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Darrell Issa's Labor Website Infuriates Unions

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WASHINGTON -- Union activists generally don't consider House Oversight Committee Chairman Rep. Darrell Issa (R-Calif.) to be an ally in labor struggles, so many were surprised Wednesday morning to see that Issa's GOP-led committee had launched a new website to promote workers' rights.

Upon closer inspection, however, labor activists came to see what they considered a distinct anti-union flavor of the website, ProtectingOurWorkers.com. Pitched as a platform to listen "directly to rank-and-file union workers," the site includes three stories told in workers' own words, and all of the workers are critical of their own unions: the National Education Association (NEA), the United Auto Workers and the Service Employees International Union.

The site was apparently built off of a February oversight hearing on required union dues -- a pet peeve of many anti-union conservatives, who claim the money is used for left-leaning political ends.

"Every worker should have the choice to decide whether their money is taken from their paychecks and used to fund political activity," Issa said in a statement Wednesday. The purpose of the site, he added, is to illuminate "how forced political contributions violate [workers'] fundamental rights" and to hold "union leaders and government accountable to taxpayers."

The AFL-CIO had a different take on the site. Alison Omens, director of media outreach at the union federation, said in a statement that the site is "nothing more than lipstick on a pig -- a poor attempt to shroud [Issa's] corporate political agenda as support for working people. No one is buying his politics of the 1 percent no matter how he tries to sell it and as committee chairman he should be ashamed."

In response to the AFL-CIO, House committee spokesman Seamus Kraft said in an email, "It's no surprise that the AFL-CIO is so defensive about accountability and transparency in how it spends its members' hard-earned dues. An organization that purports to defend the rights of workers should support the rights of rank-and-file union members to know and decide how their dues money is spent."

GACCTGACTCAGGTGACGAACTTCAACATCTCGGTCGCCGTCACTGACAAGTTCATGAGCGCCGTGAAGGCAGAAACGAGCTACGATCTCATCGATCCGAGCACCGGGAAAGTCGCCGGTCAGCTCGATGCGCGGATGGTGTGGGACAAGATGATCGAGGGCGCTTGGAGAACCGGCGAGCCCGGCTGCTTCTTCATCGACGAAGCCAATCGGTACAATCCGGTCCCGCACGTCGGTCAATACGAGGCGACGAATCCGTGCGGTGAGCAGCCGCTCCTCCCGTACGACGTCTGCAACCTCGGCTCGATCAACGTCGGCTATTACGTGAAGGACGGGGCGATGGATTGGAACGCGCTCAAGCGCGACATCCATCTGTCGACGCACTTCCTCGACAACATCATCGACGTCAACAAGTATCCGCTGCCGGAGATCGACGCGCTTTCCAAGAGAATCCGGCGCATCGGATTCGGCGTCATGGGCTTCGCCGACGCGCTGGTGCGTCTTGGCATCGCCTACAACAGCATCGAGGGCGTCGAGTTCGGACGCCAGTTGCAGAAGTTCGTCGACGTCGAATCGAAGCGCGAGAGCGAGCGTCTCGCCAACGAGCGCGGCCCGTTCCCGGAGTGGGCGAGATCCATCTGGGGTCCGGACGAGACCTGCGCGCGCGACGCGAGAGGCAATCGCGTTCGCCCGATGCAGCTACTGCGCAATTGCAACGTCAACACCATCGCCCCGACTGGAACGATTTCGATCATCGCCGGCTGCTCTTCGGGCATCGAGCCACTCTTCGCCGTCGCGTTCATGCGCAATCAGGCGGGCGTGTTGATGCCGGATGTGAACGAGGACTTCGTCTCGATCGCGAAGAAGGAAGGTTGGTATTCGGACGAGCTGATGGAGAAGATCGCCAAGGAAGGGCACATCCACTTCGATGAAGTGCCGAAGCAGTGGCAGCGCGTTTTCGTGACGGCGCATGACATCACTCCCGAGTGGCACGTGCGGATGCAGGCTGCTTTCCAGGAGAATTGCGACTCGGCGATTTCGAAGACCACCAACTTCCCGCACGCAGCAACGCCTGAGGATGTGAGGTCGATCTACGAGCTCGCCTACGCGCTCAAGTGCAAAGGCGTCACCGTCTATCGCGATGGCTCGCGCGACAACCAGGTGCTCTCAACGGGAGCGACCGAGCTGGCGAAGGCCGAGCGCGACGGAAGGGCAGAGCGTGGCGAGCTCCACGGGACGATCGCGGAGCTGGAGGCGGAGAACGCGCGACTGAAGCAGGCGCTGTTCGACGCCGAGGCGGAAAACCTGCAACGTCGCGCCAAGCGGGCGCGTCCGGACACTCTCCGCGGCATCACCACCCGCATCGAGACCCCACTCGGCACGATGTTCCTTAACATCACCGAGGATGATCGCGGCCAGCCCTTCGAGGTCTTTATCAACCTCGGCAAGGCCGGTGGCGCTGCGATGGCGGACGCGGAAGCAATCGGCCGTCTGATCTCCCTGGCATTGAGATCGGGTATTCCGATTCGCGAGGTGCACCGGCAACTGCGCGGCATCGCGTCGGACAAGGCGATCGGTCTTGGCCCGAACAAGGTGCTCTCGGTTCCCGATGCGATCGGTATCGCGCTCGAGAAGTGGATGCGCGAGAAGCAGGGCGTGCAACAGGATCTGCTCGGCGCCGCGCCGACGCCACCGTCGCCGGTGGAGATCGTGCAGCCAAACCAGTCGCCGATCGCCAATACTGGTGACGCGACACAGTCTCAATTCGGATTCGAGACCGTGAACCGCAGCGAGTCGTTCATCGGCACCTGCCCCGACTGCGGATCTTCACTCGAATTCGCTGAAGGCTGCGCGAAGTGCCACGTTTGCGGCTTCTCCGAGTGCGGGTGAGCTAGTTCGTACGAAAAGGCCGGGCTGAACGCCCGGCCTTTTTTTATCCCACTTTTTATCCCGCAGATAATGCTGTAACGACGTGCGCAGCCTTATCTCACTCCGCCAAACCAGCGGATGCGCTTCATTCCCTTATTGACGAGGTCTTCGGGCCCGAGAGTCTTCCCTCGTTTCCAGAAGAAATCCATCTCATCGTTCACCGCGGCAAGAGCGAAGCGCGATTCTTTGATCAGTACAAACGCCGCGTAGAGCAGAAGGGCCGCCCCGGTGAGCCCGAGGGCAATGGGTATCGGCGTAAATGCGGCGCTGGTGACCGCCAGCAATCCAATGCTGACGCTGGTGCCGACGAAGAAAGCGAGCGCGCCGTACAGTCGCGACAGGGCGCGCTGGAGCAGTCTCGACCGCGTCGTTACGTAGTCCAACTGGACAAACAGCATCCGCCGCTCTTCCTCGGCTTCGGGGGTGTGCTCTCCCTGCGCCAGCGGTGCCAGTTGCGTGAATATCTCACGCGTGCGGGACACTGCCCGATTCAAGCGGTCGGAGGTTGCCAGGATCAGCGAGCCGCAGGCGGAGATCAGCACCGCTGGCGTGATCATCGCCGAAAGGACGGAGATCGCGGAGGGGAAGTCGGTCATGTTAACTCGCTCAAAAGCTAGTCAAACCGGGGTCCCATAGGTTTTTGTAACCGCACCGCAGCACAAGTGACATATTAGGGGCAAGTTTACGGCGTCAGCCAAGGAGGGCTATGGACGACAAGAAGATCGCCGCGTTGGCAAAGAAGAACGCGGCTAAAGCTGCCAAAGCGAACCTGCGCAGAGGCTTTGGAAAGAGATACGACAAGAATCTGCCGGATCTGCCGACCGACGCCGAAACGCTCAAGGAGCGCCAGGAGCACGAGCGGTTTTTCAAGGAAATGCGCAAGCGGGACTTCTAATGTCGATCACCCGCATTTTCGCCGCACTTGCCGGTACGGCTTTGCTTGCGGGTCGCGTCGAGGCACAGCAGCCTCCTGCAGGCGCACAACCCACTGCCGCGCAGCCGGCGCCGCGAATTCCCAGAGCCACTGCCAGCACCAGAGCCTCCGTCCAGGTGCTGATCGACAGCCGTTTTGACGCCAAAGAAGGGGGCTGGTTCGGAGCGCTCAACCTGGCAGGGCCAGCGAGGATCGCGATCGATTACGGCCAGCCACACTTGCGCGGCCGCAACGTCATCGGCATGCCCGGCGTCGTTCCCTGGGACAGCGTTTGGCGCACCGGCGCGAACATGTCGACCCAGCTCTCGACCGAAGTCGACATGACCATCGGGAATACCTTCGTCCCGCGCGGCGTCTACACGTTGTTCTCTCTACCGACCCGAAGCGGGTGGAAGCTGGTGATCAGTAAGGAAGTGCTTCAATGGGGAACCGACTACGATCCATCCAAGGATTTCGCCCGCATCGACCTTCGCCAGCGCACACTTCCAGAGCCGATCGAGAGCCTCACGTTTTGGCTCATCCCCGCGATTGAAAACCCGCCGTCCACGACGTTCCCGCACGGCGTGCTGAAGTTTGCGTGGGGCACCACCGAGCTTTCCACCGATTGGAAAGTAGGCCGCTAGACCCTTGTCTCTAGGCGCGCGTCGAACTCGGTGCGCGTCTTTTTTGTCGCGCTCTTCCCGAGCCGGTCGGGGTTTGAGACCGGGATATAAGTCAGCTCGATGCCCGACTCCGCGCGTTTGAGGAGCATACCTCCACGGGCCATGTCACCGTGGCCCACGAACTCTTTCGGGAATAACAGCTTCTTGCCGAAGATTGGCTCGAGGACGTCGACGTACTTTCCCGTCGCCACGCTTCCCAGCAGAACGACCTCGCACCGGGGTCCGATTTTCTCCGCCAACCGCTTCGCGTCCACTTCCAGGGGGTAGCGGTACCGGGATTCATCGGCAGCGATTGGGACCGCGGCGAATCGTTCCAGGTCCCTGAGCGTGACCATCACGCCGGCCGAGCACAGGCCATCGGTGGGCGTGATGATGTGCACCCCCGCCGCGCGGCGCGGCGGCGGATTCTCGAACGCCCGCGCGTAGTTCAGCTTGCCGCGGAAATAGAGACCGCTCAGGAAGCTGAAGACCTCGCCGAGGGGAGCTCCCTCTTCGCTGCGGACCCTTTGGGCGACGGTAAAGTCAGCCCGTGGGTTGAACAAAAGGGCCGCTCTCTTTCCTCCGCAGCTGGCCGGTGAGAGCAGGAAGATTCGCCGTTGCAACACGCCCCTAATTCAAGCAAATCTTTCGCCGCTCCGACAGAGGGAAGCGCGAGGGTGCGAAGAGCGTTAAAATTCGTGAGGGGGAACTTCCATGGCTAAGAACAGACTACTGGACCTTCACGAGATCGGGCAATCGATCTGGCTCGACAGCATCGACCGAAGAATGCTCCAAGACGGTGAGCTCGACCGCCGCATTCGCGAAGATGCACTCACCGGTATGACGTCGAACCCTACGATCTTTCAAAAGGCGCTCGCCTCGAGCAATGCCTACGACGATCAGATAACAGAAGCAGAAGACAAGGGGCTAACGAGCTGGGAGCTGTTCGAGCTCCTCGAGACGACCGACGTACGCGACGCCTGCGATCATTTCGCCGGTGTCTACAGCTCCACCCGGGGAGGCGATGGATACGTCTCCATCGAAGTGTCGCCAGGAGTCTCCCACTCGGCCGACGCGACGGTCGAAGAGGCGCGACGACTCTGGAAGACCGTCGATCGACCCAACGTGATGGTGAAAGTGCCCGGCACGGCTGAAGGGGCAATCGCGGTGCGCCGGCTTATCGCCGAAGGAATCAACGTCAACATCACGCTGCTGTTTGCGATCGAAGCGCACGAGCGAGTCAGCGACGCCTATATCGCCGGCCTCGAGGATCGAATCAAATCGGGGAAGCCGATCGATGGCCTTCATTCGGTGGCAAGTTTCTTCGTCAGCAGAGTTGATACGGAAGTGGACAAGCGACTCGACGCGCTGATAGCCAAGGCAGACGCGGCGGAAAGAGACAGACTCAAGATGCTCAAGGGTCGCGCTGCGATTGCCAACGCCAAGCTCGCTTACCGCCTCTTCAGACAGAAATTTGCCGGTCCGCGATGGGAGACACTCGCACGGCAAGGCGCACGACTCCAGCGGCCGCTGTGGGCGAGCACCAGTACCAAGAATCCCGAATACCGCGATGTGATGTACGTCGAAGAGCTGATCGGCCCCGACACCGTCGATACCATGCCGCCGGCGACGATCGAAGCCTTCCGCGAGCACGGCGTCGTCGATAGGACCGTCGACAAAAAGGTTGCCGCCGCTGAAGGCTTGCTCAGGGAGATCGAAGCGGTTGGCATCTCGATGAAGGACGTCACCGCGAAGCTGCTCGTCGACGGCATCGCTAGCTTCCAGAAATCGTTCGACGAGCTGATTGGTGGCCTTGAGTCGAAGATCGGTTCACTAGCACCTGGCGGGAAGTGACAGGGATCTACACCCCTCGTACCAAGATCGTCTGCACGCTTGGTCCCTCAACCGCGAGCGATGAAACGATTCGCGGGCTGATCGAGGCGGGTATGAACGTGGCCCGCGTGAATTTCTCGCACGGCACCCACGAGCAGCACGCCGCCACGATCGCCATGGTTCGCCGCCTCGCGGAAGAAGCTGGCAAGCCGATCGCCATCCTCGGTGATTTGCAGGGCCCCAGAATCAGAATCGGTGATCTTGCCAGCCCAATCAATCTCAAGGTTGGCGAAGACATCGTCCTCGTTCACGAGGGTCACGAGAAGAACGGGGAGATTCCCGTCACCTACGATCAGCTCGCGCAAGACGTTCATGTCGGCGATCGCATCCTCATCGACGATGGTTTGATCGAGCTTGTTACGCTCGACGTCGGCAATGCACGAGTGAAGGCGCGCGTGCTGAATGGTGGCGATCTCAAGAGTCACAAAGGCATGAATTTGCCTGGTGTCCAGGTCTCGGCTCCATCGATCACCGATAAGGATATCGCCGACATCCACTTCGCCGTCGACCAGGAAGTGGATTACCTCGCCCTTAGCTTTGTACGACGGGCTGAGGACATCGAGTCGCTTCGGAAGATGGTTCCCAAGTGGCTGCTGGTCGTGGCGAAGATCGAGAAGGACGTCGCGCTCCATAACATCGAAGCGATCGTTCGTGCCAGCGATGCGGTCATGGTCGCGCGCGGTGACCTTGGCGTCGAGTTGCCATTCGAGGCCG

On Wednesday Issa sent letters to the leaders of several unions, as well as Lafe Solomon, acting general counsel of the National Labor Relations Board, asking that they answer his questions on union dues issues and hand over documentation supporting their answers.

Issa's activity on Twitter didn't endear him to the labor community, either. Starting early Wednesday morning, Issa put out a flurry of tweets harping on union dues -- and in many of those tweets he used the "union solidarity" hashtag, #1u, which is commonly used by labor activists as they knock the likes of Issa. In one Issa tweet, for example, he asked his 38,000 followers, "Are you a #union worker facing forced political contributions? Speak out at ProtectingOurWorkers.com #1u #solidarity #labor."

Union activists and others fired back on Twitter. WePartyPatriots, a pro-union website, tweeted, "Fraudulent, anti-union extremist @DarrellIssa now using the #1u hashtag. That's like @KingJames playing in a Cavs jersey for Miami."

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